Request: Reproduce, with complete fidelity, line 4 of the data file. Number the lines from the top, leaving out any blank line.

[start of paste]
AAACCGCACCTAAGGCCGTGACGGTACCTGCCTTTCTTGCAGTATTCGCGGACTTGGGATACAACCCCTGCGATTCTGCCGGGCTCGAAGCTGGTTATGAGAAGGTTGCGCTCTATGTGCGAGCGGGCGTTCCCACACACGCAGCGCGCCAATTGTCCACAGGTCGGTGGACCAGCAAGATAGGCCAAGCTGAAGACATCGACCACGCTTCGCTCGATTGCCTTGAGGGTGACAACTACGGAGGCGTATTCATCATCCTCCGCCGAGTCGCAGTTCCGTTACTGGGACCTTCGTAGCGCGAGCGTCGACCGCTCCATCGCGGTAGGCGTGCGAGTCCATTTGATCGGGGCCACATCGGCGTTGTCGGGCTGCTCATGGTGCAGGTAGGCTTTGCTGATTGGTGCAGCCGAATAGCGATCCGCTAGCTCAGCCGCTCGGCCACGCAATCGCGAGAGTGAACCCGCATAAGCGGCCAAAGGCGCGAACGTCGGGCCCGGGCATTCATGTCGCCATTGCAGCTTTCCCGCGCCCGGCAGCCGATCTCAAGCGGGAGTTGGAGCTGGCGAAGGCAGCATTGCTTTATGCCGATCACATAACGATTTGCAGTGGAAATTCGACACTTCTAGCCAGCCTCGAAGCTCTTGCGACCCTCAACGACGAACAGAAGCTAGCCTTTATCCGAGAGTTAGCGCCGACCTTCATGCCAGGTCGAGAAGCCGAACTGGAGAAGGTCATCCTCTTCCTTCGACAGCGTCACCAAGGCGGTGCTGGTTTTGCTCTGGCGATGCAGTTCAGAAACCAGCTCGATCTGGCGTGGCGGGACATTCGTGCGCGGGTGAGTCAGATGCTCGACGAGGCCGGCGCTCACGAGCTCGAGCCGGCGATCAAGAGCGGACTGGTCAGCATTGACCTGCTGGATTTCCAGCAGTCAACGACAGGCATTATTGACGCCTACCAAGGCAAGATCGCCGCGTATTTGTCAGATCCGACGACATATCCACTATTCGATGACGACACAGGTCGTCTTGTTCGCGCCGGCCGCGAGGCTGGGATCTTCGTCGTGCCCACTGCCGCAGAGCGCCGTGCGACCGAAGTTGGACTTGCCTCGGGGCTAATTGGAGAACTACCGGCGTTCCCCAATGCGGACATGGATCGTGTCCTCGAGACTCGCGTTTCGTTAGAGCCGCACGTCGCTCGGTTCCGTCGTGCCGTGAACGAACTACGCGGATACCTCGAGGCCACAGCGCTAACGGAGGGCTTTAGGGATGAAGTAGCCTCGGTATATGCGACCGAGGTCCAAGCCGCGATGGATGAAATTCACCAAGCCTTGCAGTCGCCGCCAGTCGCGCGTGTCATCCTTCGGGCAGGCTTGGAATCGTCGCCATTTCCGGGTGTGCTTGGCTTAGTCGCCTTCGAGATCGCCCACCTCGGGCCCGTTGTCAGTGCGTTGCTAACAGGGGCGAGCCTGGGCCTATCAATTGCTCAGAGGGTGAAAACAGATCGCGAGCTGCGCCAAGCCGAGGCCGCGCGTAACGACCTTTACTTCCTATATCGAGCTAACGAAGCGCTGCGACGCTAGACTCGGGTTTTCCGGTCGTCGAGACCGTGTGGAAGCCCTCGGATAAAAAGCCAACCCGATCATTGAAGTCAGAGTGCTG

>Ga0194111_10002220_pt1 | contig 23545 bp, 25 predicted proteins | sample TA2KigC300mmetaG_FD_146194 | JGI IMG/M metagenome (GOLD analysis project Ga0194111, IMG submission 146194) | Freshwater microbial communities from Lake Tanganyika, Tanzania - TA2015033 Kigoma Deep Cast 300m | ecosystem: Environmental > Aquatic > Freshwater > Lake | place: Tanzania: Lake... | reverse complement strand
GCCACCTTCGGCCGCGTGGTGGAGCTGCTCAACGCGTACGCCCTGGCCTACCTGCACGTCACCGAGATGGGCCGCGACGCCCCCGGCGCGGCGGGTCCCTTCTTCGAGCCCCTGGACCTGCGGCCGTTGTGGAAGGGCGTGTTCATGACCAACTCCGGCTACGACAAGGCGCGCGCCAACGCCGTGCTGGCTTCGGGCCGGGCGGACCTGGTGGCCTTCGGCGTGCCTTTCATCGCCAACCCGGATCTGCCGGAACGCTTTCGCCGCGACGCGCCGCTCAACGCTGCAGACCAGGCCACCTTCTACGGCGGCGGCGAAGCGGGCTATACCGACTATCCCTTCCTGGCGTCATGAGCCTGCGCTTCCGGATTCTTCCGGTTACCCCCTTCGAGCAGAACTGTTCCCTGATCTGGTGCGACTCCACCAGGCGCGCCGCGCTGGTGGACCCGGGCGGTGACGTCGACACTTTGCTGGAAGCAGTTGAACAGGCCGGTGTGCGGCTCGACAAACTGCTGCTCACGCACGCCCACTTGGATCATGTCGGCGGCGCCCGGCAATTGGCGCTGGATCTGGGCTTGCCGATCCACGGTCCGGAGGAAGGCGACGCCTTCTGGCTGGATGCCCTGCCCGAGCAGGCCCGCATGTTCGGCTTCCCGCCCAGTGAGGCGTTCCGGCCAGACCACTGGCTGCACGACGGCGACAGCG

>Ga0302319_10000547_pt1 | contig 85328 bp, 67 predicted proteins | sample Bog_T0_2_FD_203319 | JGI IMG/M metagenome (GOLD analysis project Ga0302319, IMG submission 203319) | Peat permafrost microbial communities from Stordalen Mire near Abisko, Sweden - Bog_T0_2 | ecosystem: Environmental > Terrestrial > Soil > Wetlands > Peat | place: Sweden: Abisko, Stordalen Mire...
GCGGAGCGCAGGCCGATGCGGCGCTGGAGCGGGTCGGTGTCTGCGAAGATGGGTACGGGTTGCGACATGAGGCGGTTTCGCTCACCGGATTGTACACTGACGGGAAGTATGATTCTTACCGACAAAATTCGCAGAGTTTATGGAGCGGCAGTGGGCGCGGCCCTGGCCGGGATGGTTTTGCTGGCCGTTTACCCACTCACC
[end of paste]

>Ga0302319_10000547_pt1 | contig 85328 bp, 67 predicted proteins | sample Bog_T0_2_FD_203319 | JGI IMG/M metagenome (GOLD analysis project Ga0302319, IMG submission 203319) | Peat permafrost microbial communities from Stordalen Mire near Abisko, Sweden - Bog_T0_2 | ecosystem: Environmental > Terrestrial > Soil > Wetlands > Peat | place: Sweden: Abisko, Stordalen Mire...